Tag Archives: Statistical methods in legal informatics

Sim et al.: The Utility of Text: The Case of Amicus Briefs and the Supreme Court

Yanchuan Sim, Bryan Routledge, and Noah A. Smith presented a paper entitled The Utility of Text: The Case of Amicus Briefs and the Supreme Court, at New Directions in Text as Data 2014, held 10-11 October 2014 at Northwestern University … Continue reading

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Surden to speak on ‘Machine Learning Within Law’ at Stanford, October 9, 2014

Harry Surden of the University of Colorado is scheduled to give a presentation entitled Machine Learning Within Law, October 9, 2014 at Stanford Law School. Video of the presentation is available at: https://www.youtube.com/watch?v=sOLXOsiX0Qk The event is sponsored by CodeX: Stanford … Continue reading

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Legal informatics papers at ICFIS 2014

A number of papers on legal informatics, legal data analysis, or legal information were presented at ICFIS 2014: International Conference on Forensic Inference and Statistics, held 19-22 August 2014 in Leiden. The program is available at: https://dl.dropboxusercontent.com/u/6795661/ICFIS2014/program.html HT Bart Verheij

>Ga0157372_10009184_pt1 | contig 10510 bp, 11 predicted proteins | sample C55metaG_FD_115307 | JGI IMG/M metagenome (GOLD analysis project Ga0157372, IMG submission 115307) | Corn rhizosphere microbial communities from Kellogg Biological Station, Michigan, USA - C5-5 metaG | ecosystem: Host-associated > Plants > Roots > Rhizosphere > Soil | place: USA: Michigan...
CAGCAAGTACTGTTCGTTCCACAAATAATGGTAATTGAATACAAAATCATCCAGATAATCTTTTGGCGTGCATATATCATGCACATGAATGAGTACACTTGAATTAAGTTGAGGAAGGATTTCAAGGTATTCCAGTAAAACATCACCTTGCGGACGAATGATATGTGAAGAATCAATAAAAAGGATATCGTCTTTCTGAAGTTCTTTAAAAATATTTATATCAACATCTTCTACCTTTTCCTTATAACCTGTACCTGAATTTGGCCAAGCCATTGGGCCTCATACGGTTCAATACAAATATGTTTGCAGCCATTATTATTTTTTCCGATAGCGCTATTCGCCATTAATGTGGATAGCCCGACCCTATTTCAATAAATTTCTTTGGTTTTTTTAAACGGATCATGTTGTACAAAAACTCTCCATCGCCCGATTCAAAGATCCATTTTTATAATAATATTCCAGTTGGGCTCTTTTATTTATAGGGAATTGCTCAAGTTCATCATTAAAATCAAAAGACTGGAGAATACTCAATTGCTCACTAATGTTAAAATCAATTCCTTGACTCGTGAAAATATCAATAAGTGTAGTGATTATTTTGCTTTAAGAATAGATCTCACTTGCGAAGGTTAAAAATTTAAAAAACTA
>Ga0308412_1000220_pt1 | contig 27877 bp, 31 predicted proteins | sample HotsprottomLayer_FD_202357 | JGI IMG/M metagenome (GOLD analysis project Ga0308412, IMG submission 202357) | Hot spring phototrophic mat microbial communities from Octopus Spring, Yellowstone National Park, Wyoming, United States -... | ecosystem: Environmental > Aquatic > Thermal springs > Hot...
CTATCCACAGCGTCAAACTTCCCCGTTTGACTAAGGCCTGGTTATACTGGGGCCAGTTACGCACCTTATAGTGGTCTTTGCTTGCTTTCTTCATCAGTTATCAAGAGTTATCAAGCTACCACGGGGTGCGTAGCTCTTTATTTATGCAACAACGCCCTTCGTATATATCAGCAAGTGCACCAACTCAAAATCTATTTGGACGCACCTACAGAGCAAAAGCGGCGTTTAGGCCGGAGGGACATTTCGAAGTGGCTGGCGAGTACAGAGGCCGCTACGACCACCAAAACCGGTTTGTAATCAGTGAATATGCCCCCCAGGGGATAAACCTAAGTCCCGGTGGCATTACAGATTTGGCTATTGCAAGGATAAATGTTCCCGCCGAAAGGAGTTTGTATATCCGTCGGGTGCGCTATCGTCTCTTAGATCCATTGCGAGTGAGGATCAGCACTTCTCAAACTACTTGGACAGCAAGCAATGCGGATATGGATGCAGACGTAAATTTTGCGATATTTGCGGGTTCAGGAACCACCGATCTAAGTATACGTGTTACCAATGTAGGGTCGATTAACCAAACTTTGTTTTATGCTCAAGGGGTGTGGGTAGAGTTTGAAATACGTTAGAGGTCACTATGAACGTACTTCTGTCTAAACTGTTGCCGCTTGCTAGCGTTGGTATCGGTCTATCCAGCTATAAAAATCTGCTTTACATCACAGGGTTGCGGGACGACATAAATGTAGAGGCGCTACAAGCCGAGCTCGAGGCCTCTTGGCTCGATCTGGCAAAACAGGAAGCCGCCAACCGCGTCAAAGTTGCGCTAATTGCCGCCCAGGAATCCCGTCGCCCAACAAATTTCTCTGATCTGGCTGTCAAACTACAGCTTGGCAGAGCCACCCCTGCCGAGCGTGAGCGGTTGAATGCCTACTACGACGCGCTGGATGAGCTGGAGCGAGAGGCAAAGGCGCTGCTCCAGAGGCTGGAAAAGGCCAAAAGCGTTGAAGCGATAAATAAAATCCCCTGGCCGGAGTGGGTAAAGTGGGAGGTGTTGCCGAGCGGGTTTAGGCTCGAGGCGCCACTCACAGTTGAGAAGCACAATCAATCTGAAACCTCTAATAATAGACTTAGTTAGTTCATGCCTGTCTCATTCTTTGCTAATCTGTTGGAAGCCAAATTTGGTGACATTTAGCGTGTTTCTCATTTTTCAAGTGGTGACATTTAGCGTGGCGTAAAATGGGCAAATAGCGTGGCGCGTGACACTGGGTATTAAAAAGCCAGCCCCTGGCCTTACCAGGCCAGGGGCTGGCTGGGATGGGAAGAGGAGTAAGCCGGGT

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Vlek et al.: Building Bayesian networks for legal evidence with narratives: A case study evaluation

Charlotte S. Vlek, Henry Prakken, Silja Renooij, and Bart Verheij, have published Building Bayesian networks for legal evidence with narratives: a case study evaluation, forthcoming in Artificial Intelligence and Law. Here is the abstract: In a criminal trial, evidence is … Continue reading

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Dolin: Inconsistency Robustness and the Law: A Random Walk

Ron Dolin of Stanford Law School has posted slides of his presentation entitled Inconsistency Robustness and the Law: A Random Walk, given at the conference, Inconsistency Robustness 2014, held 29-31 July 2014 at Stanford University. The presentation describes several types … Continue reading

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Katz, Bommarito, and Blackman: Predicting the Behavior of the Supreme Court of the United States: A General Approach

Daniel Martin Katz, Michael Bommarito, and Josh Blackman have posted a working paper entitled Predicting the Behavior of the Supreme Court of the United States: A General Approach. Here is the abstract: Building upon developments in theoretical and applied machine … Continue reading

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Katz and Bommarito’s research on measuring legal complexity is featured in Wired Science

Daniel Martin Katz and Michael Bommarito‘s paper, entitled Measuring the Complexity of the Law: The United States Code, is the focus of a new post by Samuel Arbesman at Wired Science: Measuring the Complexity of the Law. Here are excerpts … Continue reading

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